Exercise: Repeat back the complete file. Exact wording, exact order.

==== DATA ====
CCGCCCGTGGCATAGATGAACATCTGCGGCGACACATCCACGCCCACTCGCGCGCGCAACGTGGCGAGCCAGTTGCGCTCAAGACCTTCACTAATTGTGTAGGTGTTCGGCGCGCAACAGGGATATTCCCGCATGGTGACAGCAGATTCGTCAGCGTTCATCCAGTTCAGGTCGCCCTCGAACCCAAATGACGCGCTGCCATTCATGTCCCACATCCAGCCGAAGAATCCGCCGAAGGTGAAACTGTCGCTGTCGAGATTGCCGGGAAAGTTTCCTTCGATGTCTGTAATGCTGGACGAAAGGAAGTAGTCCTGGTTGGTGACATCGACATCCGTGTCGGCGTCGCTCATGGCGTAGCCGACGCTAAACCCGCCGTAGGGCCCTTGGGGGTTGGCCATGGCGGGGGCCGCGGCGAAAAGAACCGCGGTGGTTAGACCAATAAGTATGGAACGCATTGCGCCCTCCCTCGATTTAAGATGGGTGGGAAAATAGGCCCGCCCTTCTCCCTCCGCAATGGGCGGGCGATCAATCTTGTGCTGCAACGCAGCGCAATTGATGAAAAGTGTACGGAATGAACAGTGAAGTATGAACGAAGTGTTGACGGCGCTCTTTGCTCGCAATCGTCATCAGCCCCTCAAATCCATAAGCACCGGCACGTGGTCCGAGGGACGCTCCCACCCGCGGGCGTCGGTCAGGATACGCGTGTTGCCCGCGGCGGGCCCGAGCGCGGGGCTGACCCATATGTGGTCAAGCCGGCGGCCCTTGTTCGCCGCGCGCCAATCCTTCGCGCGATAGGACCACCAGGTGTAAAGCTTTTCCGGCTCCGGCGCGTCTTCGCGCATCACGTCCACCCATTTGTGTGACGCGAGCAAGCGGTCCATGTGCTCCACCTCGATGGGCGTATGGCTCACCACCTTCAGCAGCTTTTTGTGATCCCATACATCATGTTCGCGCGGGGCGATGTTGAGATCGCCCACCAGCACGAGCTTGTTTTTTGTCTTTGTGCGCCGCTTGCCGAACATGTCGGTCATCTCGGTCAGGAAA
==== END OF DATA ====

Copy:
CCGCCCGTGGCATAGATGAACATCTGCGGCGACACATCCACGCCCACTCGCGCGCGCAACGTGGCGAGCCAGTTGCGCTCAAGACCTTCACTAATTGTGTAGGTGTTCGGCGCGCAACAGGGATATTCCCGCATGGTGACAGCAGATTCGTCAGCGTTCATCCAGTTCAGGTCGCCCTCGAACCCAAATGACGCGCTGCCATTCATGTCCCACATCCAGCCGAAGAATCCGCCGAAGGTGAAACTGTCGCTGTCGAGATTGCCGGGAAAGTTTCCTTCGATGTCTGTAATGCTGGACGAAAGGAAGTAGTCCTGGTTGGTGACATCGACATCCGTGTCGGCGTCGCTCATGGCGTAGCCGACGCTAAACCCGCCGTAGGGCCCTTGGGGGTTGGCCATGGCGGGGGCCGCGGCGAAAAGAACCGCGGTGGTTAGACCAATAAGTATGGAACGCATTGCGCCCTCCCTCGATTTAAGATGGGTGGGAAAATAGGCCCGCCCTTCTCCCTCCGCAATGGGCGGGCGATCAATCTTGTGCTGCAACGCAGCGCAATTGATGAAAAGTGTACGGAATGAACAGTGAAGTATGAACGAAGTGTTGACGGCGCTCTTTGCTCGCAATCGTCATCAGCCCCTCAAATCCATAAGCACCGGCACGTGGTCCGAGGGACGCTCCCACCCGCGGGCGTCGGTCAGGATACGCGTGTTGCCCGCGGCGGGCCCGAGCGCGGGGCTGACCCATATGTGGTCAAGCCGGCGGCCCTTGTTCGCCGCGCGCCAATCCTTCGCGCGATAGGACCACCAGGTGTAAAGCTTTTCCGGCTCCGGCGCGTCTTCGCGCATCACGTCCACCCATTTGTGTGACGCGAGCAAGCGGTCCATGTGCTCCACCTCGATGGGCGTATGGCTCACCACCTTCAGCAGCTTTTTGTGATCCCATACATCATGTTCGCGCGGGGCGATGTTGAGATCGCCCACCAGCACGAGCTTGTTTTTTGTCTTTGTGCGCCGCTTGCCGAACATGTCGGTCATCTCGGTCAGGAAA